When I met Geri in Seoul in 2006, she struck me as being always cheerful and positive, but also definitely intelligent. After I left Korea in 2007 we kept in touch via Facebook and sometimes saw each other when I made my annual trip to Seoul. This interview took place over Skype, when Geri was in Seoul and I was in Manila. Thanks to Geri for the wonderful photographs.
I was raised in Idaho around Mormons and Methodist farmers—good, hardworking, solid German stock. Before me no one in the family had gone to college or traveled, except for … Read More
Andrew Dougherty and Crystal Dougherty are 13 and 15; they attend Yongsan International School of Seoul, an American-based private school which is both Christian and broad-minded. I was particularly interested in their stories because when I was a child my family spent a year in Europe every five years, first in Luxembourg then Germany, where I attended public schools and university; it turned out there were some similarities.
I’ve lived in Korea for almost half of my entire life. I was born here then I was raised in Seguin, Texas in Las Brisas. It was a pretty good … Read More
Andrew and Crystal are thirteen and fifteen. They attend Yongsan International School of Seoul, an American-based private school which is both Christian and broad-minded. I was particularly interested in their stories because when I was a child and young adult my family spent a year in Europe every five years, first in Luxembourg and then in Germany, where I attended public schools and university. It turned out there were some similarities. We spoke in their home in Seoul.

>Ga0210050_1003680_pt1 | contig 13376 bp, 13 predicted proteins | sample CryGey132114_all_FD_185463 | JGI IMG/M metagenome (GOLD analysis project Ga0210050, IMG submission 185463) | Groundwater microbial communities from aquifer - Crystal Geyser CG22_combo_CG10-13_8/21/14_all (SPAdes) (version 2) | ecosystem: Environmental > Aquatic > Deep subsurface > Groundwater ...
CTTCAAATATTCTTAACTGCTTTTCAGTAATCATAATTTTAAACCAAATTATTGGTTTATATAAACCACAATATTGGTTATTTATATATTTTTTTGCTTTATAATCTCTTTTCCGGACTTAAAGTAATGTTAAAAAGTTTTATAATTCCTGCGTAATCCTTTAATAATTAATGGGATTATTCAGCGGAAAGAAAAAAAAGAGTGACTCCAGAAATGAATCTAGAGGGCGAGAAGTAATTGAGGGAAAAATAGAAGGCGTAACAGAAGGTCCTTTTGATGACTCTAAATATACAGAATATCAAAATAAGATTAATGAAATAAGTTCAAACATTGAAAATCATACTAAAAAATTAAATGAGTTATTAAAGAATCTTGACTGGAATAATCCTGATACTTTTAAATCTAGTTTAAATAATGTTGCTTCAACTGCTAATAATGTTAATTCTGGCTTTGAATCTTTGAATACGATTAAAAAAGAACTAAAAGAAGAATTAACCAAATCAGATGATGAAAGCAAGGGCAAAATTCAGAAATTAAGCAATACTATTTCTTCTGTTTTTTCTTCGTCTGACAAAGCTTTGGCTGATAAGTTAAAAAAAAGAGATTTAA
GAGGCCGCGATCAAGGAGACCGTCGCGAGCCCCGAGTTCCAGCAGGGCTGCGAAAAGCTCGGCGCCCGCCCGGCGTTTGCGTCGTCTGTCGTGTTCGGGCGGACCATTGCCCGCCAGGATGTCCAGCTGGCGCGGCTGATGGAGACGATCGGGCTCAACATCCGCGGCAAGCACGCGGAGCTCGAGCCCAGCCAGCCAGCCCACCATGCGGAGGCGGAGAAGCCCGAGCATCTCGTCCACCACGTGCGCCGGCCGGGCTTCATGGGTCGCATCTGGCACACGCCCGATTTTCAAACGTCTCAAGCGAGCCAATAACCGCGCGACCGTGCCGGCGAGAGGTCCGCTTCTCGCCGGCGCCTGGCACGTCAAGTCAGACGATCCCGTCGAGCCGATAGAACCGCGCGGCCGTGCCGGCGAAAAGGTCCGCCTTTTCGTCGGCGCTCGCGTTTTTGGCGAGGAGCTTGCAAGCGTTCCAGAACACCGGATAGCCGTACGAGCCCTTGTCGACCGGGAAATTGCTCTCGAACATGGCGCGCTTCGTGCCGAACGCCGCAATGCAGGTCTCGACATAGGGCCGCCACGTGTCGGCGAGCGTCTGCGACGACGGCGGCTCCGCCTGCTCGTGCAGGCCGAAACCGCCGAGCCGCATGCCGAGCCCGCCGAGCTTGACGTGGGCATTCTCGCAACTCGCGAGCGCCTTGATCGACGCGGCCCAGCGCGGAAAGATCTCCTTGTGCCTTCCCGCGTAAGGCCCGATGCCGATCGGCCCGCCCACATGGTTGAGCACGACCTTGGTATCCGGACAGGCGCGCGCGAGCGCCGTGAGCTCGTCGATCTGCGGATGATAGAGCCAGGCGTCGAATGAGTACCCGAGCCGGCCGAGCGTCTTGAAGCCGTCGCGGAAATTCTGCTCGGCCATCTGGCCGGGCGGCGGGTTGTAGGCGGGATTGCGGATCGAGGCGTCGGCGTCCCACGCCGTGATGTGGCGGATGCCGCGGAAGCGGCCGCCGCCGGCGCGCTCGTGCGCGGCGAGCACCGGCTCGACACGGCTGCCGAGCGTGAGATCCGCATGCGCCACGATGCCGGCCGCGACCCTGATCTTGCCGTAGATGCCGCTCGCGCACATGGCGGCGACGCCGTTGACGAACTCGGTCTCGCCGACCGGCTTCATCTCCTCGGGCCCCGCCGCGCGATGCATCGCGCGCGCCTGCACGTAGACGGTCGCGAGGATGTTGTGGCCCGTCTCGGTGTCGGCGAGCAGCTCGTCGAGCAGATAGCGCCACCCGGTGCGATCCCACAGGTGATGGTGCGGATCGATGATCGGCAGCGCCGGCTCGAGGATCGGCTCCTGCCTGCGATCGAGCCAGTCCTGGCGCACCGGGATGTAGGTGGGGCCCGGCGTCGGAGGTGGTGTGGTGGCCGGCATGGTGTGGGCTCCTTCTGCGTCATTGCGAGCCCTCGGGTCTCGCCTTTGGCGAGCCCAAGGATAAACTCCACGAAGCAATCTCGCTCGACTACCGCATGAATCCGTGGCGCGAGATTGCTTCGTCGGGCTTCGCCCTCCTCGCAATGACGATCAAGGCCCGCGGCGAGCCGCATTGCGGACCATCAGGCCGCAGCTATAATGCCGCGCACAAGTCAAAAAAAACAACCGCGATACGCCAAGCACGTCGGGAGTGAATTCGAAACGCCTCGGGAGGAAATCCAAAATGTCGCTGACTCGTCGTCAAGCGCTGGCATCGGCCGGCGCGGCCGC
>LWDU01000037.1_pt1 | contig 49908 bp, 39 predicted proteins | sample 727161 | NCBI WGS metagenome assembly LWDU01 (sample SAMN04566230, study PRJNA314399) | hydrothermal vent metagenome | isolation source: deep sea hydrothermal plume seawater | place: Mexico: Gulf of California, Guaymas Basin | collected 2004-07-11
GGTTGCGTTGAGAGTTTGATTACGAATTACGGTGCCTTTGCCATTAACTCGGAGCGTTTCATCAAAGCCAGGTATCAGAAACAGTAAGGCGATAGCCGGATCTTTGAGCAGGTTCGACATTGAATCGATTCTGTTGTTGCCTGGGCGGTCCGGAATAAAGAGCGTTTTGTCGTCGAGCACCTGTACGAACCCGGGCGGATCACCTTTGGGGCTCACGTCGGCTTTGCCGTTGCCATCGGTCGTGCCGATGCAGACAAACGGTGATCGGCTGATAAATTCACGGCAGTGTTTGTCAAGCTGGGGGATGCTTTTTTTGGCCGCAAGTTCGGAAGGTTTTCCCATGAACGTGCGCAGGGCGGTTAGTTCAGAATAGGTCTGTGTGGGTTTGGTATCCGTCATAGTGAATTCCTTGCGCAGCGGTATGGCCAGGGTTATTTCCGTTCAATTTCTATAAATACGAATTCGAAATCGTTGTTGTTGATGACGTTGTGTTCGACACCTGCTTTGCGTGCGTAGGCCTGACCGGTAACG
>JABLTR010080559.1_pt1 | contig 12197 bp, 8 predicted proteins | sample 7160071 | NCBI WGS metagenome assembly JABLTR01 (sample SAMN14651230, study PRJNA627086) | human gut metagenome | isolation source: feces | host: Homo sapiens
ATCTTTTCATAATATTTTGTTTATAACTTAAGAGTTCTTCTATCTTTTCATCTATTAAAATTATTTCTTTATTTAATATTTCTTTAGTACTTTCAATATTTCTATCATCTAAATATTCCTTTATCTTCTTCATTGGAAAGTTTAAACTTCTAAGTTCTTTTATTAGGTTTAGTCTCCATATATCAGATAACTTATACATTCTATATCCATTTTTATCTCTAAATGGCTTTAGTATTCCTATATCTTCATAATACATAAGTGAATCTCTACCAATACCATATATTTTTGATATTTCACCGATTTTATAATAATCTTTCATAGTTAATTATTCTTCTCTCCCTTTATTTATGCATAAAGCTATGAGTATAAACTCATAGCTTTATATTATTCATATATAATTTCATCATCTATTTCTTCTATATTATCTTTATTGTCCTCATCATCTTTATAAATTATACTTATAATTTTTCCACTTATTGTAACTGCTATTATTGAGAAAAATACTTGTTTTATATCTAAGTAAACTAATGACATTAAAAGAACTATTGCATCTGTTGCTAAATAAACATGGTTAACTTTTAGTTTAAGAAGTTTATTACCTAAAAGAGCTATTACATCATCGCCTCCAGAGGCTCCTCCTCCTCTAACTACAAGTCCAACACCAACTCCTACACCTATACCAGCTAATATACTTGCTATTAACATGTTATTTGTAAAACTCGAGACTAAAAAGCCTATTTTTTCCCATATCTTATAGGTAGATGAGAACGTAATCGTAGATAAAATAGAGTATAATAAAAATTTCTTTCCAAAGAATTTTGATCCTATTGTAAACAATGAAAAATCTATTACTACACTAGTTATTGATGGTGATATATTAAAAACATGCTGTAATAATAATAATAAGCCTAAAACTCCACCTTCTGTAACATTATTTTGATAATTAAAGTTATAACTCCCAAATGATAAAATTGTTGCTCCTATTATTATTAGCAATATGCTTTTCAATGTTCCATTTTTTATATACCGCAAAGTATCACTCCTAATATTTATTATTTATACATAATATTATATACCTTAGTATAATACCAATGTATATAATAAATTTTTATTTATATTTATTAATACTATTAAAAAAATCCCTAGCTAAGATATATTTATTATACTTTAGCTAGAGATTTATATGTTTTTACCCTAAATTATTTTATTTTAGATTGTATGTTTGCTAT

Before I moved here to my international school in Seoul, I went to Navarro Elementary School in Seguin Township, Texas. … Read More
This section deals with my indecision about what to do after teaching in Asia for two decades, retirement in the Philippines and work on a novel manuscript.
One day in the spring of 2007 I was sat in the Hard Rock Café in Fukuoka, eating a large salad and waiting to collect my tourist visa from the Korean Consulate. I remembered when my friend Françoise and I were in Hong Kong and she discovered that someone had unzipped her bag and taken her wallet, which held all her money and identification. She kept exclaiming, “I have no identity!” She seemed … Read More
In 1988, I interviewed a petite, pretty, blond and blue-eyed Englishwoman in her early twenties about her experiences in a Korean bathhouse. Later, from my own experience, I discovered that little had changed since then except for the prices. Around 2005, in a basement-level neighborhood bathhouse, I was still able to get all the services Jane describes here—except for the massage—for about 10,000 won or about ten dollars. At a window I bought a ticket, went below ground to rooms with concrete walls. I put my clothes in a wooden locker, took the little hand towel I was given and … Read More